“We are pleasantly surprised by the generous invitation and will seek the collaboration of other parties like the National Union of Journalists, National Press Club and Bar Council to prepare the terms of reference together. ”
The statement was endorsed by media reform group Benar, Centre for Independent Journalism, bloggers alliance All Blogs and Writers Alliance for Media Independence.
The select committee is a core demand of a five-month campaign from May 3 – in conjunction with the World Press Freedom Day – to Sept 16.
The ‘Walk for Press Freedom’ yesterday was part of the campaign to highlight the demand for the select committee. The demand was first made by 37 civil society groups in 2006.
Share the blame
The groups are pushing for the committee to be set up, to launch comprehensive reform involving at least five laws – the Printing Presses and Publications Act, Sedition Act, Official Secrets Act, Internal Security Act and Communications and Multimedia Act.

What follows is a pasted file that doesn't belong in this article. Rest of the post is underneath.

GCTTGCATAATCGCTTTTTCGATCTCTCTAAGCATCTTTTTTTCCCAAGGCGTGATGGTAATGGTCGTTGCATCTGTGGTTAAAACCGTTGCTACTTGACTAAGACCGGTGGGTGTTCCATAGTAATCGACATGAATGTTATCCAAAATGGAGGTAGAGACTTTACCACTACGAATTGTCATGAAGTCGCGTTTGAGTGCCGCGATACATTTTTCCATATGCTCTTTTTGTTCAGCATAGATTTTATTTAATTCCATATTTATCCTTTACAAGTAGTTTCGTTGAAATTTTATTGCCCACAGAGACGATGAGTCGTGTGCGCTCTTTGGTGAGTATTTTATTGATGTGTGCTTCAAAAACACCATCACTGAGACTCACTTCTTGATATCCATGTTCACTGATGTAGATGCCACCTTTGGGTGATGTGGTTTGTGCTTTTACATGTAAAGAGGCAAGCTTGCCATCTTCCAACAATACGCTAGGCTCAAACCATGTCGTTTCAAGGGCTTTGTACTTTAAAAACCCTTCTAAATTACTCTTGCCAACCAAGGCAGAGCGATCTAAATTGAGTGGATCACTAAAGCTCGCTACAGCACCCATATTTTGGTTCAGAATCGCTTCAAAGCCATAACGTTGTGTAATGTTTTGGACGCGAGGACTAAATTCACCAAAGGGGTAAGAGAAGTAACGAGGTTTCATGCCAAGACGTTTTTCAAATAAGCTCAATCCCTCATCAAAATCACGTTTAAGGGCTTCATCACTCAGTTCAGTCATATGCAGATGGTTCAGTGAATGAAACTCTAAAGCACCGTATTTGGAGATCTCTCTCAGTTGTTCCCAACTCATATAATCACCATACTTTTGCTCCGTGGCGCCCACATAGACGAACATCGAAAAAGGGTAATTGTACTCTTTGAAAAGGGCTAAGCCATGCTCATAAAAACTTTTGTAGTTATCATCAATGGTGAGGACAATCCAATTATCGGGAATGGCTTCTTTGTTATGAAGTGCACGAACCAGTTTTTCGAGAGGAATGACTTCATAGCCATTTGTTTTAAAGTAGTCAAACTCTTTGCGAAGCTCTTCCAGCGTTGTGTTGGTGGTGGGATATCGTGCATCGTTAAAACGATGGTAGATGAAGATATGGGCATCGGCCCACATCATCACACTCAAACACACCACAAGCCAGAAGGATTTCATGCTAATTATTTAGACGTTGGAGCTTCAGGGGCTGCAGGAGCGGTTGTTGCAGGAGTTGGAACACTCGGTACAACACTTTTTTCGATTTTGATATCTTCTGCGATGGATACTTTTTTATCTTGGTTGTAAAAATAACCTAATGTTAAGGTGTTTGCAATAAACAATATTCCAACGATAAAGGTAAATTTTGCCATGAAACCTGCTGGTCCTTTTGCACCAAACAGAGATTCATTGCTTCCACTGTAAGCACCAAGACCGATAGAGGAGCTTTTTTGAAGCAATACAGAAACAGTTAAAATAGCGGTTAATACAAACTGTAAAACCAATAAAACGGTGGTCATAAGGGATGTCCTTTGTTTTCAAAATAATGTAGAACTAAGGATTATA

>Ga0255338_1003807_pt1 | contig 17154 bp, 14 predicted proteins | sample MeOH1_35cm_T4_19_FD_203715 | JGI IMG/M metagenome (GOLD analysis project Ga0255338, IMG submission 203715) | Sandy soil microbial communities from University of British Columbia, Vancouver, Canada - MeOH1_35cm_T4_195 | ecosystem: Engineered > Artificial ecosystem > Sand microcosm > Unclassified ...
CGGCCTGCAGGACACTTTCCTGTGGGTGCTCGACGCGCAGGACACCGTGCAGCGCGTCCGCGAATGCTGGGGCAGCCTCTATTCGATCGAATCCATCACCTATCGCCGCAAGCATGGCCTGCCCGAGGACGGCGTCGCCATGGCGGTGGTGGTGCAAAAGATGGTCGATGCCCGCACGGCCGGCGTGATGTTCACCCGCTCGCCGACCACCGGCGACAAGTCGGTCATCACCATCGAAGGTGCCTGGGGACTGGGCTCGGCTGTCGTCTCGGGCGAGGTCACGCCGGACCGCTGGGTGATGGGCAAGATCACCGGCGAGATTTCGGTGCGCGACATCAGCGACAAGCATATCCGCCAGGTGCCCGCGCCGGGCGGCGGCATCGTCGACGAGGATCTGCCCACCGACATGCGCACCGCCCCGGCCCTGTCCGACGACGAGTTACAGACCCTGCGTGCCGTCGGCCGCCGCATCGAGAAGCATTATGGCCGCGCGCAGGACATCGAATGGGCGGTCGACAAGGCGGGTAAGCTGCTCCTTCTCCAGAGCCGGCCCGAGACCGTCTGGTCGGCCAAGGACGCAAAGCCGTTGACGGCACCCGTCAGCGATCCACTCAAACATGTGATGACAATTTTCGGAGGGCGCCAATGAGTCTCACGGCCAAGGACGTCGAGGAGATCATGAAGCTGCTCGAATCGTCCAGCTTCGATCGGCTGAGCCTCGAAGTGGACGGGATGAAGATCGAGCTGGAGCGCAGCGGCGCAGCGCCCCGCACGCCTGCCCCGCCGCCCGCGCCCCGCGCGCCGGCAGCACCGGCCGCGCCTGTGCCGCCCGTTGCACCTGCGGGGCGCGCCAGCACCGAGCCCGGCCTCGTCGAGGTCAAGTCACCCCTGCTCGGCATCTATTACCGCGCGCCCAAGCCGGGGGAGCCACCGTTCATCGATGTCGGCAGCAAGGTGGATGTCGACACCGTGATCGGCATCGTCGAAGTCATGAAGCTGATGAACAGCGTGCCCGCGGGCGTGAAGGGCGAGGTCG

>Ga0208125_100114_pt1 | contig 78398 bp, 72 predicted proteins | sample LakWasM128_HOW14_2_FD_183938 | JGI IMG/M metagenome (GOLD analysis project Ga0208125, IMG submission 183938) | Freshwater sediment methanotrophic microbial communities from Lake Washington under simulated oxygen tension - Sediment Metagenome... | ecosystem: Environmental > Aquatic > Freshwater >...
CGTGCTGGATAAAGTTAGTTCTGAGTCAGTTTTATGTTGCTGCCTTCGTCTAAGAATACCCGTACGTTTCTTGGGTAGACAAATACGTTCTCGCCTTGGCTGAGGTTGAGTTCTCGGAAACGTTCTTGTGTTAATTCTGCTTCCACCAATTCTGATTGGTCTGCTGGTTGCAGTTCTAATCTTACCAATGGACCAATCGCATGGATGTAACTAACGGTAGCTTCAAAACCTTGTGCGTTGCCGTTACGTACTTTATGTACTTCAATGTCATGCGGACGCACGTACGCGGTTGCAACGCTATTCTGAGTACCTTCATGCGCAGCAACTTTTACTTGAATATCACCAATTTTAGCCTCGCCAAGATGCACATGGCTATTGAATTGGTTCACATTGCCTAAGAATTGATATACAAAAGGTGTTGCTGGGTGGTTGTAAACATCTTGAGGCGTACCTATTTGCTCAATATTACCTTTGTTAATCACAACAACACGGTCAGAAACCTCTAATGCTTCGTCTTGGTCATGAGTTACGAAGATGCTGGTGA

Yesterday, about 150 people participated in the 1km walk in a spontaneous decision after a dialogue with Zaid, during which he was booed repeatedly over his comments.
The minister said that media practitioners should share the blame for the sorry state of press freedom and should not just blame the government entirely.
He also told media freedom activists and journalists to look at themselves first before telling the government what to do, as he noted that the press is not united on media freedom.
The organisers echoed this in their statement, calling for journalists and editors to come together on media freedom.
“We believe the mainstream media have a professional obligation to advance the cause of media law reform by facilitating public debates and discussions, ” they added.